Art At the Speed of Light, Literally by Zachary Copfer

[vodpod id=Video.15813716&w=425&h=350&fv=%26rel%3D0%26border%3D0%26] This is absolutely jaw dropping! A couple of researchers over at that little school, what’s it called, oh yeah MIT, developed a camera that literally captures images at the speed of light. Now, you might be saying, “don’t all cameras work at the speed of light?”. And I’m going to go ahead and tell you, no, they don’t. In recent years there have been some serious advances in the frame rate capabilities of cameras. This has produced some stunning slow-motion effects that, from the normal perspective of the human eye, seem to freeze motion perfectly (see Phantom video).

Now imagine that instead of being able to observe water emerging from the tap you can actually document the journey of photons of light as they are emitted from the lamp on your nightstand. This new camera is so fast it can capture light as it spreads across the room. Sure, in the video, the researchers discuss the practical medical applications of the technology. But imagine this in the realm of the least practical field known to man, art. This camera combined with the frivolous imaginings of an artist could really shed some light, excuse the pun, on what our sluggish human optical systems observe as mundane events.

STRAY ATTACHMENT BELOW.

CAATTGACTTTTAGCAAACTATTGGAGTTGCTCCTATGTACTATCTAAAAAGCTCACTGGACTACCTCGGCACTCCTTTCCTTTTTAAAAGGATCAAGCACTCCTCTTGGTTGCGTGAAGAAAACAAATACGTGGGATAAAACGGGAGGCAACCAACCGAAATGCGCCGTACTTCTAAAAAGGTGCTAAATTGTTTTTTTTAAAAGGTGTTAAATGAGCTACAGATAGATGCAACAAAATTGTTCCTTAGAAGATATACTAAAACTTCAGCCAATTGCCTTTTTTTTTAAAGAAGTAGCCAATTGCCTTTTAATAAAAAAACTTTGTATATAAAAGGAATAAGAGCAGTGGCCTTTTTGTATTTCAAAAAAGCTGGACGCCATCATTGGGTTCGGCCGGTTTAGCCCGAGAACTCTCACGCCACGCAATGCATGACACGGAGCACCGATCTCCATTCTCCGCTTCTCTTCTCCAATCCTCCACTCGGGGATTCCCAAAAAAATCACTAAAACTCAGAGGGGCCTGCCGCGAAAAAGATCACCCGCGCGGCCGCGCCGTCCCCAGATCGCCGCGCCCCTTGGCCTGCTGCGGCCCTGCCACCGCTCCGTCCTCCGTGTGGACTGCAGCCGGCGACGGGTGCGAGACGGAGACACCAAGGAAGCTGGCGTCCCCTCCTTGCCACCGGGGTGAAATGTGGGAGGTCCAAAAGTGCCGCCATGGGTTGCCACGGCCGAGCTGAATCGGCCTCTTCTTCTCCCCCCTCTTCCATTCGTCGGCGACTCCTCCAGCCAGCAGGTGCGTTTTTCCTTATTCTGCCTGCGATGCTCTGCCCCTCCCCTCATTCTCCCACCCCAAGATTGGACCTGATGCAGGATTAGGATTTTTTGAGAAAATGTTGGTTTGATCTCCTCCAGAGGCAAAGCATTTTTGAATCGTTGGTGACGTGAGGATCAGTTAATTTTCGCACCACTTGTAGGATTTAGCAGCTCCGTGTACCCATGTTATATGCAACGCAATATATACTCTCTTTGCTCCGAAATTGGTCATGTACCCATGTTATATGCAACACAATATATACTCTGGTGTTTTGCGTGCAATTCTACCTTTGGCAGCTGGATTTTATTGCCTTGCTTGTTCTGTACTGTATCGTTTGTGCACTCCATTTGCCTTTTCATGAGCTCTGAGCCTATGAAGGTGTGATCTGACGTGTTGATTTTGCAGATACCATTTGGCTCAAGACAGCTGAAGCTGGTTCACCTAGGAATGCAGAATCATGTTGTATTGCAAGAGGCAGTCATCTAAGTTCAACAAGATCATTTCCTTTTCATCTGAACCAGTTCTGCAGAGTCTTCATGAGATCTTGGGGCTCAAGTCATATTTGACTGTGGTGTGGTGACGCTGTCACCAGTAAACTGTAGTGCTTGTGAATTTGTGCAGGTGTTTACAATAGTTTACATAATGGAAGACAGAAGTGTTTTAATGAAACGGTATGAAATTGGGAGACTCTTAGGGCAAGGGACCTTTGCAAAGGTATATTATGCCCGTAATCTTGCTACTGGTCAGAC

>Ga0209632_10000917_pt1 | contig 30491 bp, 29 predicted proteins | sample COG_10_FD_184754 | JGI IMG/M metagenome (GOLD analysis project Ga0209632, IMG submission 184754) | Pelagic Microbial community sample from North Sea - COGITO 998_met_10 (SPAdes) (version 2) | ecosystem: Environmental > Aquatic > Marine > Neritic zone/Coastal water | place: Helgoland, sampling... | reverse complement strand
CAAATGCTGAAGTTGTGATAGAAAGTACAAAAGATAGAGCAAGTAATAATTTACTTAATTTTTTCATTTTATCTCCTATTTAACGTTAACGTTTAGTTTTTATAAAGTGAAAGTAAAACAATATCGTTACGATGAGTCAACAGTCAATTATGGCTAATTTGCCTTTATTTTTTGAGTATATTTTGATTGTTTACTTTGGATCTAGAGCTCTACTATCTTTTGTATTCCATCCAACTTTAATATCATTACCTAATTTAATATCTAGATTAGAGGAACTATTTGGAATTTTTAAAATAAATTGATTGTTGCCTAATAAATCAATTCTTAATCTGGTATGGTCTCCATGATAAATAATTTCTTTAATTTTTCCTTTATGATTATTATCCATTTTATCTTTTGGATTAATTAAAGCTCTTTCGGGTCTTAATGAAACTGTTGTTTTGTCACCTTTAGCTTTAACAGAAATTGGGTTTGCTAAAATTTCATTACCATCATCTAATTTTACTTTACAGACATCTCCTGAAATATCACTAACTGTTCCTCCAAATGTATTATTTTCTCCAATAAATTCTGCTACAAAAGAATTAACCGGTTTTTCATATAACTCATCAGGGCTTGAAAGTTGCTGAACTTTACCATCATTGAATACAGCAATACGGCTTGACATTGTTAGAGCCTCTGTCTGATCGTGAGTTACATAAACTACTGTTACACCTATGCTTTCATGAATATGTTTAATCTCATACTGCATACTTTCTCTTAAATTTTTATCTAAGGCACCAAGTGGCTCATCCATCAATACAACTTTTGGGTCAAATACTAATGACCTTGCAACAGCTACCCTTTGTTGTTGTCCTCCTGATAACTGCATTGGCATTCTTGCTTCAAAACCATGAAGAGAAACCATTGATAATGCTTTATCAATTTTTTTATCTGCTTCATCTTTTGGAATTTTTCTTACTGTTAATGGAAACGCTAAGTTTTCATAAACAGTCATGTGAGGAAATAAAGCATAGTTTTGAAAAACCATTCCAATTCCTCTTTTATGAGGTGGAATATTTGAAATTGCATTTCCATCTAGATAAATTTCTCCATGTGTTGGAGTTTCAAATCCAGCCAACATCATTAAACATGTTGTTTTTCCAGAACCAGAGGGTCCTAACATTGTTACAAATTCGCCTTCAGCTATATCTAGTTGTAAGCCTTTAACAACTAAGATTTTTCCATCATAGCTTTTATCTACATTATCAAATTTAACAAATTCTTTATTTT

Jpeg Synthesis by Zachary Copfer

Here is a new piece I just completed for my "Jpeg Synthesis" portfolio. This work is an aesthetic exploration of the similarities between the genetic code and computer programing code. To create these works, I first use a dissecting scope to take photographs of organisms commonly used in genetic testing. Then, I open the digital image files in programming software and alter the actual hex code of the file. All of the variations seen in the images come from what I call "digital mutations" of the source code. After I crop the original image down to square format, zero post processing is done in imaging software. Every single alignment and color shift is produced at the code level. In fact, when I am working on a file I can't see the image at all, I am only looking at line after line of computer coding. To see some of my earlier Code works, check out the mutations gallery under the works in progress tab on my blog menu.